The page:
Background: Non-alcoholic fatty liver disease (NAFLD) causes a wide spectrum of liver damage, ranging from simple steatosis to cirrhosis. However, simple steatosis (SS) and steatohepatitis (NASH) cannot yet be distinguished by clinical or laboratory features. The aim of this study was to assess the relationship between alpha-ketoglutarate and the degrees of NAFLD in morbidly obese patients. Materials and Methods: We used a gas chromatography-quadruple time-of-flight-mass spectrometry analysis to quantify alpha-ketoglutarate in serum from normal-weight subjects (n = 30) and morbidly obese women (n = 97) with or without NAFLD. Results: We found that serum levels of alpha-ketoglutarate were significantly higher in morbidly obese women than in normal-weight women. We showed that circulating levels of alpha-ketoglutarate were lower in lean controls and morbidly obese patients without NAFLD. We also found that alpha-ketoglutarate serum levels were higher in both SS and NASH than in normal liver of morbidly obese patients. However, there was no difference between SS and NASH. Moreover, we observed that circulating levels of alpha-ketoglutarate were associated with glucose metabolism parameters, lipid profile, hepatic enzymes and steatosis degree. In addition, diagnostic performance of alpha-ketoglutarate has been analyzed in NAFLD patients. The AUROC curves from patients with liver steatosis exhibited an acceptable clinical utility. Finally, we showed that the combination of biomarkers (AST, ALT and alpha-ketoglutarate) had the highest accuracy in diagnosing liver steatosis. Conclusion: These findings suggest that alpha-ketoglutarate can determine the presence of non-alcoholic fatty liver in morbidly obese patients but it is not valid a biomarker for NASH. © 2016 Aragonès et al. This is an open access article distributed under the terms of the Creative Commons Attribution License, which permits unrestricted use, distribution, and reproduction in any medium, provided the original author and source are credited. Source

Auguet T.,Hospital Universitari Joan Tarragona | Auguet T.,Rovira i Virgili University | Quintero Y.,Rovira i Virgili University | Riesco D.,Hospital Universitari Joan Tarragona | And 13 more authors.
BMC Medical Genetics | Year: 2011

Background: Vaspin and omentin are recently described molecules that belong to the adipokine family and seem to be related to metabolic risk factors. The objectives of this study were twofold: to evaluate vaspin and omentin circulating levels and mRNA expression in subcutaneous and visceral adipose tissues in non-diabetic morbidly obese women; and to assess the relationship of vaspin and omentin with anthropometric and metabolic parameters, and other adipo/cytokines.Design: We analysed vaspin and omentin circulating levels in 71 women of European descent (40 morbidly obese [BMI ≥ 40 kg/m2] and 31 lean [BMI ≤ 25]). We assessed vaspin and omentin gene expression in paired samples of visceral and subcutaneous abdominal adipose tissue from 46 women: 40 morbidly obese and 6 lean. We determined serum vaspin and plasma omentin levels with an Enzyme-Linked Immunosorbent Assay and adipose tissue mRNA expression by real time RT-PCR.Results: Serum vaspin levels in the morbidly obese were not significantly different from those in controls. They correlated inversely with levels of lipocalin 2 and interleukin 6. Vaspin mRNA expression was significantly higher in the morbidly obese, in both subcutaneous and visceral adipose tissue.Plasma omentin levels were significantly lower in the morbidly obese and they correlated inversely with glucidic metabolism parameters. Omentin circulating levels, then, correlated inversely with the metabolic syndrome (MS). Omentin expression in visceral adipose tissue was significantly lower in morbidly obese women than in controls.Conclusions: The present study indicates that vaspin may have a compensatory role in the underlying inflammation of obesity. Decreased omentin circulating levels have a close association with MS in morbidly obese women. © 2011 Auguet et al; licensee BioMed Central Ltd. Source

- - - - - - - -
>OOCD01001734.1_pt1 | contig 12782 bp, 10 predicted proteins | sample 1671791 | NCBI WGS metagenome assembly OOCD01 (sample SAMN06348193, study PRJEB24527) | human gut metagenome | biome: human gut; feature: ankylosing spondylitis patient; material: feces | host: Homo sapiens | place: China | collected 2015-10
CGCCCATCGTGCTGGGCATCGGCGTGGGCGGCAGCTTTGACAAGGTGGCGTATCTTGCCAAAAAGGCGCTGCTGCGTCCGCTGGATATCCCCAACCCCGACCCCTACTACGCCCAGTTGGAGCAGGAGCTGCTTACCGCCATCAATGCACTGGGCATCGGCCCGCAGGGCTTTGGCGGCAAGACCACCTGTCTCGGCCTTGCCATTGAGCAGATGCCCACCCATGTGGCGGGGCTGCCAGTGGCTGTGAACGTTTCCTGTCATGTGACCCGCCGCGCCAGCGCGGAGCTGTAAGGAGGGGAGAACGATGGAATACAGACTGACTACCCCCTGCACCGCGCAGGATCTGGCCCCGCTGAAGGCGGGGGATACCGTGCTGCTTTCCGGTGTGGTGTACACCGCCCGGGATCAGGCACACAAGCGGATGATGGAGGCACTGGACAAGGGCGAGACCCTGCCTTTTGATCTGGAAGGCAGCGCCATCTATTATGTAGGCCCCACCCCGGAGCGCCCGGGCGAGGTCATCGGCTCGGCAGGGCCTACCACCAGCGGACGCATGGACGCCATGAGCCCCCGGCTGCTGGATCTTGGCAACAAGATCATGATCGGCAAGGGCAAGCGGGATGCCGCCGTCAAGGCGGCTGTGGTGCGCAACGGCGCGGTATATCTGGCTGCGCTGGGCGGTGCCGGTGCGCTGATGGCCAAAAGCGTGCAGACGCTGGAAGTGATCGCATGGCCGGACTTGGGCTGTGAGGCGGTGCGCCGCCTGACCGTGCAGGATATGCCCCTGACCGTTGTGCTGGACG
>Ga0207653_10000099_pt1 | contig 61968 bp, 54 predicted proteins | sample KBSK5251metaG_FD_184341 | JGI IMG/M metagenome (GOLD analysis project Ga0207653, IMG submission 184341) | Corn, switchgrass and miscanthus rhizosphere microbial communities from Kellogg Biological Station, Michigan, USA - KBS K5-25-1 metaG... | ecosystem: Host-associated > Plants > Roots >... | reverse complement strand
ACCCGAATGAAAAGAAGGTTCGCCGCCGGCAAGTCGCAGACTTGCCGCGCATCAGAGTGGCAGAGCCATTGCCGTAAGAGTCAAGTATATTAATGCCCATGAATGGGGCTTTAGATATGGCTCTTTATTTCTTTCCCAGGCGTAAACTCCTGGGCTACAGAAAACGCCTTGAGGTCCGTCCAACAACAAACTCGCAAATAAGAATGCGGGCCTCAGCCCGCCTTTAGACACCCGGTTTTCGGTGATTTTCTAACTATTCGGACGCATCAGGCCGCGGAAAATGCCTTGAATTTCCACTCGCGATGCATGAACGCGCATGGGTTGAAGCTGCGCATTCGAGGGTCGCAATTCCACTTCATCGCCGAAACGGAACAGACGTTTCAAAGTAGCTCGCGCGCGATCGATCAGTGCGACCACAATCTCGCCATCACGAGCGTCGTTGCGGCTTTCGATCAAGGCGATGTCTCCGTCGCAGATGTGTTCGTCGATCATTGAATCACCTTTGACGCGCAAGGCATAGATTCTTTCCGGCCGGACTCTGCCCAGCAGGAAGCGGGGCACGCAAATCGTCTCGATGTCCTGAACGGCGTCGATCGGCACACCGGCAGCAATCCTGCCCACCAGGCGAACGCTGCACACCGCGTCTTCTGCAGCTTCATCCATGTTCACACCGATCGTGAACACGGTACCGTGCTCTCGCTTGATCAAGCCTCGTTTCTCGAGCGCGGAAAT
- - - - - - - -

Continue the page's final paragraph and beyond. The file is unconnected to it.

Auguet T.,Rovira i Virgili University | Auguet T.,Hospital Universitari Joan Tarragona | Terra X.,Rovira i Virgili University | Porras J.A.,Hospital Universitari Joan Tarragona | And 9 more authors.
Clinical Biochemistry | Year: 2013

Objectives: The few studies on the physiopathological role of visfatin in morbid obesity and the related metabolic diseases have led us to examine visfatin levels and its liver gene expression in morbidly obese women with non-alcoholic fatty liver disease (NAFLD). Design and methods: We examined the circulating levels of visfatin by ELISA in serum samples from 95 morbidly obese women (MO) (BMI>40kg/m2) who underwent bariatric surgery and 38 normal weight control women (BMI<25kg/m2). We analysed visfatin liver and adipose tissue mRNA expression by RT-PCR. We evaluated the circulating levels and gene expression of adiponectin, resistin, RBP4, TNFα, IL6 and CRP. Results: Serum visfatin was significantly higher in MO compared with controls, and also in MO with NAFLD was significantly higher than MO with normal liver. We found that NAFLD diabetic patients presented similar serum visfatin levels than non-diabetic. Serum visfatin correlated with IL6 (r = 0.496; p<0.001) and CRP levels (r = 0.241; p = 0.049).Liver visfatin expression was significantly higher in MO compared to controls and was also significantly higher in MO with NAFLD than in MO with normal liver. Visfatin liver expression correlated positively with resistin (r = 0.436, p = 0.018) and TNFα expression (r = 0.328, p = 0.028).Visfatin expression in adipose tissues was similar among the MO groups analysed. Conclusion: Serum visfatin and its liver expression are higher in MO women with NAFLD, irrespective of the presence of diabetes. Serum visfatin and its liver expression correlate positively with pro-inflammatory factors. These findings suggest that visfatin may be a molecule related with fat inflammation in morbid obesity and fatty liver disease. © 2012 The Canadian Society of Clinical Chemists. Source